Even if we wanted to finance pure science unaffected by political, economic or religious interests, it would probably be impossible. Our resources are limited, after all. Ask a congressman to allocate an additional million dollars to the National Science Foundation for basic research, and he’ll justifiably ask whether that money wouldn’t be better used to fund teacher training or to give a needed tax break to a troubled factory in his district. To channel limited resources we must answer questions such as ‘What is more important?’ and ‘What is good?’ And these are not scientific questions. Science can explain what exists in the world, how things work, and what might be in the future. By definition, it has no pretensions to knowing what should be in the future. Only religions and ideologies seek to answer such questions.
Consider the following quandary: two biologists from the same department, possessing the same professional skills, have both applied for a million-dollar grant to finance their current research projects. Professor Slughorn wants to study a disease that infects the udders of cows, causing a 10 per cent decrease in their milk production. Professor Sprout wants to study whether cows suffer mentally when they are separated from their calves. Assuming that the amount of money is limited, and that it is impossible to finance both research projects, which one should be funded?
There is no scientific answer to this question. There are only political, economic and religious answers. In today’s world, it is obvious that Slughorn has a better chance of getting the money. Not because udder diseases are scientifically more interesting than bovine mentality, but because the dairy industry, which stands to benefit from the research, has more political and economic clout than the animal-rights lobby.
Perhaps in a strict Hindu society, where cows are sacred, or in a society committed to animal rights, Professor Sprout would have a better shot. But as long as she lives in a society that values the commercial potential of milk and the health of its human citizens over the feelings of cows, she’d best write up her research proposal so as to appeal to those assumptions. For example, she might write that ‘Depression leads to a decrease in milk production. If we understand the mental world of dairy cows, we could develop psychiatric medication that will improve their mood, thus raising milk production by up to 10 per cent. I estimate that there is a global annual market of $250 million for bovine psychiatric medications.’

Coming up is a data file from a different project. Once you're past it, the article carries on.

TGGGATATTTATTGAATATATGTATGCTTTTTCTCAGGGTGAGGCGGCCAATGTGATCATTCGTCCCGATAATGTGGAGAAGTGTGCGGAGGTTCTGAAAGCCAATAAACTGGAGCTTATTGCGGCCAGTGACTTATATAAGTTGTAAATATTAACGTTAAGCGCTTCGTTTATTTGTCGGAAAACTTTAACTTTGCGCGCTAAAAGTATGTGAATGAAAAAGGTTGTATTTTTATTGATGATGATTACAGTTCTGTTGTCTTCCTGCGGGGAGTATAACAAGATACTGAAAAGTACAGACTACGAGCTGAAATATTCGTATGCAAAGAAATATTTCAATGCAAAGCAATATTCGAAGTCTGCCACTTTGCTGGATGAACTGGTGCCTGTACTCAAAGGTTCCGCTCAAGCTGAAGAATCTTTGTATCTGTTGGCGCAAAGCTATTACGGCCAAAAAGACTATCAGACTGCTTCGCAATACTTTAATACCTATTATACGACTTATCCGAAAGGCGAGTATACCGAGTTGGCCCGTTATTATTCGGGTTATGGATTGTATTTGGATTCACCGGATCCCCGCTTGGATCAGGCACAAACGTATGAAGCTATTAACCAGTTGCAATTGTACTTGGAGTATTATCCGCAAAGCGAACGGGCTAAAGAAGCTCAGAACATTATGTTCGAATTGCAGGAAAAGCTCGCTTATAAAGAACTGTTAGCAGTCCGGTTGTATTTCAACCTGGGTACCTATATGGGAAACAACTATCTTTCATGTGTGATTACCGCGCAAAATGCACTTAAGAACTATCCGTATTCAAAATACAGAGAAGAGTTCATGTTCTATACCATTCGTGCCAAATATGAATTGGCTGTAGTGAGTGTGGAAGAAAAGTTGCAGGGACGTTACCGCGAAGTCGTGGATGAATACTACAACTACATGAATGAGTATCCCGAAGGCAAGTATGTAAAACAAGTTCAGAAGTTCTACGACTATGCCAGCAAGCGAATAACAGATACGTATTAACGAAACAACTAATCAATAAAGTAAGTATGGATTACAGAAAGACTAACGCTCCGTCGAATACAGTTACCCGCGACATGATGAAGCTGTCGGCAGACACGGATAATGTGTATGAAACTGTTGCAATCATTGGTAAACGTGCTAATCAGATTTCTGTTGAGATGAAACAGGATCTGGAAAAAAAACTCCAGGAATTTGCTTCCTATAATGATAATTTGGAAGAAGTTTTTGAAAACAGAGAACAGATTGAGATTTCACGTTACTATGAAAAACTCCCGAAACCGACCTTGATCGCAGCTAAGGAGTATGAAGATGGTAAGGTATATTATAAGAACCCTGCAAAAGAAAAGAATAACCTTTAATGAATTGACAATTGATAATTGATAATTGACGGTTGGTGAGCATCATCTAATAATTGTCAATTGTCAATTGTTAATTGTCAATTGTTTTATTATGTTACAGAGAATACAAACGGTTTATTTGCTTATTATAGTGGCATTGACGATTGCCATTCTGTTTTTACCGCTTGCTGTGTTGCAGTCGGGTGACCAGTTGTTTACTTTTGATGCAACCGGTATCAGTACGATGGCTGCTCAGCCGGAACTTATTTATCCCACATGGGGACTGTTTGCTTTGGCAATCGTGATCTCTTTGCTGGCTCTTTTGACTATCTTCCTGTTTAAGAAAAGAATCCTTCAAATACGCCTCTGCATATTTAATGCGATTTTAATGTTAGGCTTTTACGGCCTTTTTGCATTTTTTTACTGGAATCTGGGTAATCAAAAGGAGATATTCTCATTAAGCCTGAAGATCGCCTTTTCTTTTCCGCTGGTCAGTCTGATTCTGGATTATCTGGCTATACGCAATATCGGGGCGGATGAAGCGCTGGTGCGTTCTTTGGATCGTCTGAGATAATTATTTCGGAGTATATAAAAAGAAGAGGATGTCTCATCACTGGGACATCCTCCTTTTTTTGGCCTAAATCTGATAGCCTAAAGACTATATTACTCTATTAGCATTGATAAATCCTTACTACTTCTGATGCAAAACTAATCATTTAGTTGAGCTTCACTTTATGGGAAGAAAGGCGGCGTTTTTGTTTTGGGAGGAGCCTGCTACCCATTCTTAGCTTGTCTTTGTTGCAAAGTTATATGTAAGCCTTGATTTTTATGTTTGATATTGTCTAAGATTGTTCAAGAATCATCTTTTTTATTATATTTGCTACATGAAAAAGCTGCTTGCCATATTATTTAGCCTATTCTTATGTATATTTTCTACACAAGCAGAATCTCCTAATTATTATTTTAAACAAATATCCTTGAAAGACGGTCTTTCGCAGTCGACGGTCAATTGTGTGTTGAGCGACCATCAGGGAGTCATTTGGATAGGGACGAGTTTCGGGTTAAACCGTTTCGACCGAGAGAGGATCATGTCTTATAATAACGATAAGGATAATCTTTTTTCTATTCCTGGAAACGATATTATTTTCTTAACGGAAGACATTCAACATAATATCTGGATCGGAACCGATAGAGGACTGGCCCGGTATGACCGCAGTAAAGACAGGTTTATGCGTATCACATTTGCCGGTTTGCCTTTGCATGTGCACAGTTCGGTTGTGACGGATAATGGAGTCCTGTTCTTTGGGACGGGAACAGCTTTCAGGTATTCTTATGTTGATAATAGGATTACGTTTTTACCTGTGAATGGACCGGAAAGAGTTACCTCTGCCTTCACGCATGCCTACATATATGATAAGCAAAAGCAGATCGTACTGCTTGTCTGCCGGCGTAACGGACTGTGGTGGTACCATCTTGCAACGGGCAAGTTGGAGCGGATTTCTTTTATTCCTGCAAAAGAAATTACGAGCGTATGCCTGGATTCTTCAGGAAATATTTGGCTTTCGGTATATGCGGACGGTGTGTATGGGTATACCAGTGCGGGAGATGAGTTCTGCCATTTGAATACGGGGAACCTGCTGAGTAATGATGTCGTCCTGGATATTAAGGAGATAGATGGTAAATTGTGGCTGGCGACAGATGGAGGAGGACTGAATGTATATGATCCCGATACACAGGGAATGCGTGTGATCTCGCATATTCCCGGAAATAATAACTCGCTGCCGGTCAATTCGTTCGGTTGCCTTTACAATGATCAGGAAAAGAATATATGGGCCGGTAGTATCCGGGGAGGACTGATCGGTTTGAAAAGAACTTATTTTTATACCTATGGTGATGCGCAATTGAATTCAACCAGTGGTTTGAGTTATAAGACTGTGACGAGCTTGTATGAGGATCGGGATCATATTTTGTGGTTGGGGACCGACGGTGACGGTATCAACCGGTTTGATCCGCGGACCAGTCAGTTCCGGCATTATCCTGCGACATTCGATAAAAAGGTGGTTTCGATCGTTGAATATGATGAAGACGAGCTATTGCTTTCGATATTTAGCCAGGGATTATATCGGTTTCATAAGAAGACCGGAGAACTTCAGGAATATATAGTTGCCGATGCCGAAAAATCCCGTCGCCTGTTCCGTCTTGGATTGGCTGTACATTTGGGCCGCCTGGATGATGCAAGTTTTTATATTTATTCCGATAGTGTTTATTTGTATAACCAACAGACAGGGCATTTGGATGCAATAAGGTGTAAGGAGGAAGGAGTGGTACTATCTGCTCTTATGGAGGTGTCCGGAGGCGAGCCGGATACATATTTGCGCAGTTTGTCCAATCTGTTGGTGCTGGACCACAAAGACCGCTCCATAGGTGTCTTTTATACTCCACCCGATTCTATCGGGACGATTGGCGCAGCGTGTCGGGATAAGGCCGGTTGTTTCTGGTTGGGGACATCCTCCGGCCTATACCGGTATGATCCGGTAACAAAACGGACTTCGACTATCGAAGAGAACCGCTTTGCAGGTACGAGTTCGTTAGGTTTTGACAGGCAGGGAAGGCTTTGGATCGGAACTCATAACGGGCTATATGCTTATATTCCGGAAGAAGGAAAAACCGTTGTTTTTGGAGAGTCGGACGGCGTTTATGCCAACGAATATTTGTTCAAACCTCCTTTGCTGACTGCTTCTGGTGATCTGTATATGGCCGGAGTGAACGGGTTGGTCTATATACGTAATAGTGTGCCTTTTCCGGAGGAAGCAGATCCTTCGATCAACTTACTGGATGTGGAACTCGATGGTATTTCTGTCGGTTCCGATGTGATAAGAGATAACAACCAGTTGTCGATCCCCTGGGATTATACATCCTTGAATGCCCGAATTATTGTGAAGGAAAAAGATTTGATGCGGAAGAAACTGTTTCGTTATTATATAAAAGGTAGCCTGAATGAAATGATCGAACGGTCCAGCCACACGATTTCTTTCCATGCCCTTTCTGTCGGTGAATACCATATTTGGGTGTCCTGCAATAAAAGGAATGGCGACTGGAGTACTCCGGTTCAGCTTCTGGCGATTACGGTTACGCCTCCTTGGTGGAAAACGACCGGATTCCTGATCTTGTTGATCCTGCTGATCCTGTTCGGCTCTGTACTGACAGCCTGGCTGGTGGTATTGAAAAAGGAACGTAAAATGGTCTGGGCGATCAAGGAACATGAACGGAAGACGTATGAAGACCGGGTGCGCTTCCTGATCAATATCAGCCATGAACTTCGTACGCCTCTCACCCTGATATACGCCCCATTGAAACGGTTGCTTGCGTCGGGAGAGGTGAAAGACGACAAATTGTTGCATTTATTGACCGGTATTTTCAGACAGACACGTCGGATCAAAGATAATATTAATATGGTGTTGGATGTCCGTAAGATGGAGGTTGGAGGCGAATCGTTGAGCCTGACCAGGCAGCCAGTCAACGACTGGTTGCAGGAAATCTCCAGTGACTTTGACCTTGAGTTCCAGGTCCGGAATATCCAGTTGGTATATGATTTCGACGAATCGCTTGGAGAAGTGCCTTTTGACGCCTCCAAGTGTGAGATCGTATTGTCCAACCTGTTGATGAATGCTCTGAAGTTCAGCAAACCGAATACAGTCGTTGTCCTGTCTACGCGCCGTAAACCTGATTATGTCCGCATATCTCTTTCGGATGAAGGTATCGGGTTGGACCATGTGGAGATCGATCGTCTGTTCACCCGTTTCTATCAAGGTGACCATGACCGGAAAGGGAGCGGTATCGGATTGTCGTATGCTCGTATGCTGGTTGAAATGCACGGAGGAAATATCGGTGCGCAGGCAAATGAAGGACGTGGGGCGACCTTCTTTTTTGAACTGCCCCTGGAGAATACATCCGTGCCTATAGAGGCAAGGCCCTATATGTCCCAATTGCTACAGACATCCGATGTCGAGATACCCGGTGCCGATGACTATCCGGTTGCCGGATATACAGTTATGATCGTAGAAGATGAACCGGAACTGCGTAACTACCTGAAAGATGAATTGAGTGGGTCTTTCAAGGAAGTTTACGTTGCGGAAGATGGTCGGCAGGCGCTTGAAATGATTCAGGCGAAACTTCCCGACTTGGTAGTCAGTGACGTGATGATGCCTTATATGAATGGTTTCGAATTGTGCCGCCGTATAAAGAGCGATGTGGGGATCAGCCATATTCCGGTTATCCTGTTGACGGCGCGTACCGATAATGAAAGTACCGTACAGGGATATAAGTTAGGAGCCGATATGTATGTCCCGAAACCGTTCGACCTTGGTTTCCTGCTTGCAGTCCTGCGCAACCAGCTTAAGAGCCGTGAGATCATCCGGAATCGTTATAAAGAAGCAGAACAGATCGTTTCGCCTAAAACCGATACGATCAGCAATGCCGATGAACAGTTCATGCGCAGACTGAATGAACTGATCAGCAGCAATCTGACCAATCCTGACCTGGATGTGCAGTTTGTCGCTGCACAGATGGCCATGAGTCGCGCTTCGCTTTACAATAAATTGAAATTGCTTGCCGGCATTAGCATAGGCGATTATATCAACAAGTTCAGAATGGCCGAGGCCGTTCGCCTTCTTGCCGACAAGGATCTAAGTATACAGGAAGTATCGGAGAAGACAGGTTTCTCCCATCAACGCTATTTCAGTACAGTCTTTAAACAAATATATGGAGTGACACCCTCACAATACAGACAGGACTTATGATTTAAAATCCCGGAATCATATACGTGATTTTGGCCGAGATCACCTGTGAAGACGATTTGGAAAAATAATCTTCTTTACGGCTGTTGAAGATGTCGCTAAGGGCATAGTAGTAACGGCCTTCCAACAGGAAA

Science is unable to set its own priorities. It is also incapable of determining what to do with its discoveries. For example, from a purely scientific viewpoint it is unclear what we should do with our increasing understanding of genetics. Should we use this knowledge to cure cancer, to create a race of genetically engineered supermen, or to engineer dairy cows with super-sized udders? It is obvious that a liberal government, a Communist government, a Nazi government and a capitalist business corporation would use the very same scientific discovery for completely different purposes, and there is no scientific reason to prefer one usage over others.
In short, scientific research can flourish only in alliance with some religion or ideology. The ideology justifies the costs of the research. In exchange, the ideology influences the scientific agenda and determines what to do with the discoveries. Hence in order to comprehend how humankind has reached Alamogordo and the moon – rather than any number of alternative destinations – it is not enough to survey the achievements of physicists, biologists and sociologists. We have to take into account the ideological, political and economic forces that shaped physics, biology and sociology, pushing them in certain directions while neglecting others.
Two forces in particular deserve our attention: imperialism and capitalism. The feedback loop between science, empire and capital has arguably been history’s chief engine for the past 500 years. The following chapters analyse its workings. First we’ll look at how the twin turbines of science and empire were latched to one another, and then learn how both were hitched up to the money pump of capitalism.